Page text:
Canon 1000D vs G9X Mark II
The Canon EOS 1000D (called Canon XS in some regions) and the Canon PowerShot G9 X Mark II are two digital cameras that were announced, respectively, in June 2008 and January 2017. The 1000D is a DSLR, while the G9X Mark II is a fixed lens compact. The cameras are based on an APS-C (1000D) and an one-inch (G9X Mark II) sensor. The 1000D has a resolution of 10.1 megapixels, whereas the G9X Mark II provides 20 MP.
Below is an overview of the main specs of the two cameras as a starting point for the comparison.
|Canon 1000D||Canon G9 X Mark II|
|Digital single lens reflex||Fixed lens compact camera|
|Canon EF mount lenses||28-84mm f/2.0-4.9|
|10.1 MP, APS-C Sensor||20 MP, 1" Sensor|
|no Video||1080/60p Video|
|ISO 100-800 (100-1600)||ISO 125-12800|
|Optical viewfinder||No viewfinder, LCD framing|
|2.5" LCD, 230k dots||3.0" LCD, 1040k dots|
|Fixed screen (not touch-sensitive)||Fixed touchscreen|
|3 shutter flaps per second||8.2 shutter flaps per second|
|500 shots per battery charge||235 shots per battery charge|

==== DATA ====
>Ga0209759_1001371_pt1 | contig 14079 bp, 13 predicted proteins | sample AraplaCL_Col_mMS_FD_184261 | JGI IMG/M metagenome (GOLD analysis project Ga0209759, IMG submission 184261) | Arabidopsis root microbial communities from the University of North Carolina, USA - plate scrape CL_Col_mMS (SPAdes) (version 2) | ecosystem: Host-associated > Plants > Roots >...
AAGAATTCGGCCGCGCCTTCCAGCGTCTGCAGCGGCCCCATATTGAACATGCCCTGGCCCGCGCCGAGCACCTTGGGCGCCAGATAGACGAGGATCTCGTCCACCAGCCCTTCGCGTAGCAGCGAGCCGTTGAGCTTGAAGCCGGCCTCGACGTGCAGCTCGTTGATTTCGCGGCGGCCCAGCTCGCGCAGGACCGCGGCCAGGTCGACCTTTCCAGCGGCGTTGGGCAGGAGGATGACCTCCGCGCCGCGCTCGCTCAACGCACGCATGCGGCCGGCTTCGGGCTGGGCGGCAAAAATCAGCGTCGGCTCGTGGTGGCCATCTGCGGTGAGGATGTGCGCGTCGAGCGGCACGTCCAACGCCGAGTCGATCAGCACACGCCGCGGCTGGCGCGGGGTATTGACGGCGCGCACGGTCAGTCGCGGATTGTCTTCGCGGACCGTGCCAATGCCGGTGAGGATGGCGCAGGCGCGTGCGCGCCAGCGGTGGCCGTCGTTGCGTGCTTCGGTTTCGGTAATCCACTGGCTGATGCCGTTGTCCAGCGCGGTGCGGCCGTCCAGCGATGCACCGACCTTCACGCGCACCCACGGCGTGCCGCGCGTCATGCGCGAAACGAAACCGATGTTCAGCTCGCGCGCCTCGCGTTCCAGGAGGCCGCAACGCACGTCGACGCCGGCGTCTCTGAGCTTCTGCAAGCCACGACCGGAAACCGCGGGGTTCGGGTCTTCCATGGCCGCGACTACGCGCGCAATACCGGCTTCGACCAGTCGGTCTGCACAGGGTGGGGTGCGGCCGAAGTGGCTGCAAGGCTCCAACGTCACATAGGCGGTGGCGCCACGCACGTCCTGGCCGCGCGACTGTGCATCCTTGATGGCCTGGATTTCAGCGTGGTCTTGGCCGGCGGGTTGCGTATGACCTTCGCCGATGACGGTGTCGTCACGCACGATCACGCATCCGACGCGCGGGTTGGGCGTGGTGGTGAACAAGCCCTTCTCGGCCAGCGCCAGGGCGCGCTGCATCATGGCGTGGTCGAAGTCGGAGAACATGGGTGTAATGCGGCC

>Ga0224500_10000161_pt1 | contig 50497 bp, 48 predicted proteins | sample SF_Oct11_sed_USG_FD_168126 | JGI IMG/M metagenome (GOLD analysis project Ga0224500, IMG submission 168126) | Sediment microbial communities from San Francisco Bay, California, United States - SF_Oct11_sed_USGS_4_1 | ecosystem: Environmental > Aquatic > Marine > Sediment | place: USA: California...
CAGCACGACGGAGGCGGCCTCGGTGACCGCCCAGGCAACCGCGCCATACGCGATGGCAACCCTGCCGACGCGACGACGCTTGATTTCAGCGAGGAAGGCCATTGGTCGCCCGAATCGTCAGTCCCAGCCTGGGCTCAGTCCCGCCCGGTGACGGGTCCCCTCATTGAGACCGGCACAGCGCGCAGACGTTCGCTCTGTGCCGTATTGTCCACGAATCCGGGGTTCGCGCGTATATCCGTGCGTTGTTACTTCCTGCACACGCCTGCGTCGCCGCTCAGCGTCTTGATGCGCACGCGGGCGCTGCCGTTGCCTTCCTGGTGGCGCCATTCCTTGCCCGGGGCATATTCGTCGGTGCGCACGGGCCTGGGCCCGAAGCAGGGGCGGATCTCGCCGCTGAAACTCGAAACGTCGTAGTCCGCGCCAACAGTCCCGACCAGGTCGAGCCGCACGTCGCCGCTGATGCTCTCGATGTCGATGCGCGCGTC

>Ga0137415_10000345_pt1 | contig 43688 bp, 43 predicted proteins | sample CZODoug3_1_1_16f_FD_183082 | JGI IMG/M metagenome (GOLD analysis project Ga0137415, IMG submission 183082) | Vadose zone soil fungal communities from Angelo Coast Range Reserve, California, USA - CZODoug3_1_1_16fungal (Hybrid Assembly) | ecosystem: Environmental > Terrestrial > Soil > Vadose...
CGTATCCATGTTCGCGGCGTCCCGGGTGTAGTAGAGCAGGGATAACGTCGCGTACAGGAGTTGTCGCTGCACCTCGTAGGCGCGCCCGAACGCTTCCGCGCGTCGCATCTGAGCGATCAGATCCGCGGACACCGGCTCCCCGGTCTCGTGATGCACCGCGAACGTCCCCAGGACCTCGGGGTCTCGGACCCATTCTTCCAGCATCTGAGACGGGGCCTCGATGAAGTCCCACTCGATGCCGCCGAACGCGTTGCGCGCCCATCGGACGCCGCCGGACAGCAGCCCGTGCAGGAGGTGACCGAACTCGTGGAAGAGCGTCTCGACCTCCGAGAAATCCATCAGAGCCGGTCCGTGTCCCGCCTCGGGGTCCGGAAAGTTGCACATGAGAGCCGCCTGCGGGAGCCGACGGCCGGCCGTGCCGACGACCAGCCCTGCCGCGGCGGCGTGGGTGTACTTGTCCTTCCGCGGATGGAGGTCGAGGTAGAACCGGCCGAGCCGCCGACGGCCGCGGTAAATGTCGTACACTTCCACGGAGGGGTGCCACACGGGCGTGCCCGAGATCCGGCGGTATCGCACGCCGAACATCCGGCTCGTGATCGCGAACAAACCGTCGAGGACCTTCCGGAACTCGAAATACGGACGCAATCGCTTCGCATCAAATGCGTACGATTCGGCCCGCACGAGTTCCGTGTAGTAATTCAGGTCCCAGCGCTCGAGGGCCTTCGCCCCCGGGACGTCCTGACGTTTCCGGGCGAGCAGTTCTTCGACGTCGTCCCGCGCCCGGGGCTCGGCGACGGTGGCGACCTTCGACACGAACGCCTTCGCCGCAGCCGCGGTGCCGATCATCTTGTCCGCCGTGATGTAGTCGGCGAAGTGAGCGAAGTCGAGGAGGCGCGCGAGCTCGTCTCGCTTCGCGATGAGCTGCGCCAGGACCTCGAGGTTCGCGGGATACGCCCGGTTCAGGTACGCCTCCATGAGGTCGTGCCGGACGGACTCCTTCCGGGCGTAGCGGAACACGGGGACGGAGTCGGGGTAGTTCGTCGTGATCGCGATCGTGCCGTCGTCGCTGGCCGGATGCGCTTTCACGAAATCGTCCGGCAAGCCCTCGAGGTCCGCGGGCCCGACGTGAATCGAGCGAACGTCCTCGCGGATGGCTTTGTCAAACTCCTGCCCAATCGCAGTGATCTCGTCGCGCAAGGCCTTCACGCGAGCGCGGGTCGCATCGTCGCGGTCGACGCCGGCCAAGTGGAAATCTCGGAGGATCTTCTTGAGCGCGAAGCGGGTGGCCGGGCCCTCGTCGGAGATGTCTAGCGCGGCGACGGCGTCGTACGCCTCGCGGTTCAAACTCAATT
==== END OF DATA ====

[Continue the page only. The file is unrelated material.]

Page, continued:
|126 x 98 x 65 mm, 502 g||98 x 58 x 31 mm, 206 g|
Going beyond this snapshot of core features and characteristics, what are the differences between the Canon EOS 1000D and the Canon PowerShot G9 X Mark II? Which one should you buy? Read on to find out how these two cameras compare with respect to their body size, their imaging sensors, their shooting features, their input-output connections, and their reception by expert reviewers.
The physical size and weight of the Canon 1000D and the Canon G9 X Mark II are illustrated in the side-by-side display below. The two cameras are presented according to their relative size. Three successive views from the front, the top, and the rear are shown. All width, height and depth measures are rounded to the nearest millimeter.
The G9X Mark II can be obtained in two different colors (black, silver), while the 1000D is only available in black.
If the front view area (width x height) of the cameras is taken as an aggregate measure of their size, the Canon G9 X Mark II is considerably smaller (54 percent) than the Canon 1000D. In this context, it is worth noting that neither the 1000D nor the G9X Mark II are weather-sealed.
The above size and weight comparisons are to some extent incomplete and possibly misleading, as the G9X Mark II has a lens built in, whereas the 1000D is an interchangeable lens camera that requires a separate lens. Attaching the latter will add extra weight and bulk to the setup. You can compare the optics available for the 1000D and their specifications in the Canon EF Lens Catalog.